Glossary

21st Century Skills – a set of abilities that students need to develop in order to succeed in the information age including: critical and creative thinking, collaboration, communication, problem solving, information literacy, media literacy, productivity, and leadership.

504 Plan – a document created for students with disabilities who require accommodations. The 504 Plan will ensure the opportunity for a student to be academically successful and access to the learning environment, while ensuring he/she has an opportunity perform at the same level as his/her peers. Accommodations might include wheelchair ramps, blood sugar monitoring, digital text, a peanut-free lunch environment, or assistive technology.

Authentic assessment – a real-world performance task that requires students to apply acquired knowledge and skills to effectively and creatively demonstrate their mastery of a competency or learning objective. Typically, authentic assessments are completed in a real-world setting and evaluated by an expert in the field.

Authentic learning – a wide variety of educational and instructional techniques focused on connecting what students are taught in school to real-world issues, problems, and applications making what they learn more relevant and the student more engaged in their learning.

Cold Calls – refer to a technique whereby the ELO Coordinator contacts qualified experts in a particular field or career who have not previously expressed an interest in serving as an ELO Community Partner/Mentor. Cold calls typically refer to phone calls but can also entail drop-in visits.

Standards – what a student knows and is able to do

Standards-based education – a philosophical and pedagogical shift in the design of educational structure that creates flexibility, allows students to progress as they demonstrate mastery of academic content, regardless of time, place, or pace of learning. It provides flexibility in the way that credit/proficiency can be earned or awarded based on knowledge and application of the learning and providing students with personalized learning opportunities. Standards-based education also creates multiple pathways to graduation, makes better use of technology, supports new staffing patterns that utilize teacher skills and interests differently, takes advantage of learning opportunities outside of school hours and walls, and helps identify opportunities to target interventions to meet the specific learning needs of students. (US Dept. of Ed Office of Innovation and Improvement)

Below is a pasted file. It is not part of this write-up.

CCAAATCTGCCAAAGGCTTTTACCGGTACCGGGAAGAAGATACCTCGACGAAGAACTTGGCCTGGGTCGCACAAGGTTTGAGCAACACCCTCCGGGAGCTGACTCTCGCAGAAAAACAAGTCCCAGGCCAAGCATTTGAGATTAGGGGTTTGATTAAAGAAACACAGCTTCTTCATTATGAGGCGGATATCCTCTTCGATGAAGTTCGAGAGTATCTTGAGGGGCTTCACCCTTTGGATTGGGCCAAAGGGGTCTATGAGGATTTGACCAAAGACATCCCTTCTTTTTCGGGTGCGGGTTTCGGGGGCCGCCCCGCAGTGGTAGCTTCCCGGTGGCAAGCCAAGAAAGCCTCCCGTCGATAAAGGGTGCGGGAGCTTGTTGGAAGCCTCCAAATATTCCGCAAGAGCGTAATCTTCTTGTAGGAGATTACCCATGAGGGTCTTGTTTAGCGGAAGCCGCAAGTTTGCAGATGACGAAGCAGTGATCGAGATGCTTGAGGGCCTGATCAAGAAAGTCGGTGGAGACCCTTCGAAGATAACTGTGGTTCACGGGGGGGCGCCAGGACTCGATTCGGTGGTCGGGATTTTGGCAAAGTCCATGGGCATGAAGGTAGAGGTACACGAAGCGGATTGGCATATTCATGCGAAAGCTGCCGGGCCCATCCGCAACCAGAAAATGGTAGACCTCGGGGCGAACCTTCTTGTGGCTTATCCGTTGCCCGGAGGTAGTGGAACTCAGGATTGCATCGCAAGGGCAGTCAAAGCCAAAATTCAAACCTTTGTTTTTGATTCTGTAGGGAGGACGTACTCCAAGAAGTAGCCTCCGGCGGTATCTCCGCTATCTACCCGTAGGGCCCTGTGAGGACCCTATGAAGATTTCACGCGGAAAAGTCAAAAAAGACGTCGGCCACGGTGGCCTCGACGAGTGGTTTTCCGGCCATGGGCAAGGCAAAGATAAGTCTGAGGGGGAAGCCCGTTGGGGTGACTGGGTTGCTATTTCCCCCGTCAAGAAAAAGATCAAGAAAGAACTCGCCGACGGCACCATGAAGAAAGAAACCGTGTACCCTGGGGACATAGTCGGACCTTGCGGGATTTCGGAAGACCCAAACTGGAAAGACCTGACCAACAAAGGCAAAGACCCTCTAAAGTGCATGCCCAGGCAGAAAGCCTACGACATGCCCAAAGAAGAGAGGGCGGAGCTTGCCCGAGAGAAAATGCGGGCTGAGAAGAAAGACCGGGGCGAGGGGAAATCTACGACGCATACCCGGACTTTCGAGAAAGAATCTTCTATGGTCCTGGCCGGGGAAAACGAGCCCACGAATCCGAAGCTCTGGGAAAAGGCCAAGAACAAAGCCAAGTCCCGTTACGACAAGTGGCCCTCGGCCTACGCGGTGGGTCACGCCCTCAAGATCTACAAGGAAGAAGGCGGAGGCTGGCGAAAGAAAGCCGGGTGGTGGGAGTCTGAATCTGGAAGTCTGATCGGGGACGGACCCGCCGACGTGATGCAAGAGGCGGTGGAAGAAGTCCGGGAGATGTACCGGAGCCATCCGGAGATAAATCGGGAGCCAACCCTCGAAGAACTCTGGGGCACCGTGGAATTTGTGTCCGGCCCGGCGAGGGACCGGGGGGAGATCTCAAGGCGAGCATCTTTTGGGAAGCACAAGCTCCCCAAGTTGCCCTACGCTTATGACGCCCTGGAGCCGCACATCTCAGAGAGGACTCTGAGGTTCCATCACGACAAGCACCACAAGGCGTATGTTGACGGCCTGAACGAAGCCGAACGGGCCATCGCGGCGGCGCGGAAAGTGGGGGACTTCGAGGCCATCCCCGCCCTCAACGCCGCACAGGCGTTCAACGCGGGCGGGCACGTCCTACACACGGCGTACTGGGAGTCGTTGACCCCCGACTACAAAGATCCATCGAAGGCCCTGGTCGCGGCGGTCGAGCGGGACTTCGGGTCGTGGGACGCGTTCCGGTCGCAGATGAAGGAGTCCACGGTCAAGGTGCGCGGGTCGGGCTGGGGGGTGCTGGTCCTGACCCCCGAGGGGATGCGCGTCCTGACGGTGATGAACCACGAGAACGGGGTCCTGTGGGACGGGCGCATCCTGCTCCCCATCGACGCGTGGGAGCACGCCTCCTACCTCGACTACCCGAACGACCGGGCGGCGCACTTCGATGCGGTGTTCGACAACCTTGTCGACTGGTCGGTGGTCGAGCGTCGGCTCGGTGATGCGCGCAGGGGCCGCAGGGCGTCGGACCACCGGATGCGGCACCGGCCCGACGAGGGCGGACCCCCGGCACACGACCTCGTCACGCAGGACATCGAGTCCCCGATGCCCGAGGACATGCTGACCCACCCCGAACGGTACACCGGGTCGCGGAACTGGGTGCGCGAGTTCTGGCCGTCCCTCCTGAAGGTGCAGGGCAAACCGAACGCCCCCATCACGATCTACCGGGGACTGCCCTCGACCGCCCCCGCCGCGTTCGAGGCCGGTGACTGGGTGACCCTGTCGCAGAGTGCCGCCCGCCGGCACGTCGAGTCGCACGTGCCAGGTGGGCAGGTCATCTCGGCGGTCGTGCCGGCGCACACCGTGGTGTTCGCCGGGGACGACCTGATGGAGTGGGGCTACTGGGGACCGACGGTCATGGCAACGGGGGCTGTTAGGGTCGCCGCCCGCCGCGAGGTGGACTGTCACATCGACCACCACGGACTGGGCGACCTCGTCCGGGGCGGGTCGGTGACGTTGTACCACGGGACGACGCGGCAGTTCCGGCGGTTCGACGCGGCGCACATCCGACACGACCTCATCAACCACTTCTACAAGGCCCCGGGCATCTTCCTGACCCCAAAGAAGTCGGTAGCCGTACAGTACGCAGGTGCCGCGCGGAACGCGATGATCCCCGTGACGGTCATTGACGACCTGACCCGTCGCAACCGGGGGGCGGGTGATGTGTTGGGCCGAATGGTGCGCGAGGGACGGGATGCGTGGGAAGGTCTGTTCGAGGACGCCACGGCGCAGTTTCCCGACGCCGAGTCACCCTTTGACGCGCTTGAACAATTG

Dual Credit – an opportunity for student to receive both high school and college credit for the same learning experience. (This may also be applicable to middle a high school).

  • ELO Team – a group of individuals who work collaboratively with the student to develop a customized learning experience based on his/her particular interest, passion, goals, or desired outcomes. The team may include any/all of the following individuals.
  • School Principal (or designee) – The Principal has the ultimate authority to grant credit for ELOs. They also handle ELO appeals as needed. The Principal usually attends ELO students’ final presentations. (Also see Supportive Administration below).

 

  • Extended Learning Opportunity (ELO) Coordinator – the school personnel who is responsible for the ELO Program. They work with the ELO Team to develop and execute ELOs, develops working relationships, and is the liaison between Community Mentors and the school, (Also see ELO Coordinator below).

 

  • Certified Educator or Personnel/Cooperating Teachers – the school educator or individual who is responsible for the collaborative development of the ELO proficiencies, learning activities, and required assessments, meeting with the student for progress on proficiencies, assessing formative and summative assignments, and making recommendations for the credit the student achieves. This may be the ELO Coordinator or other members of the ELO Team.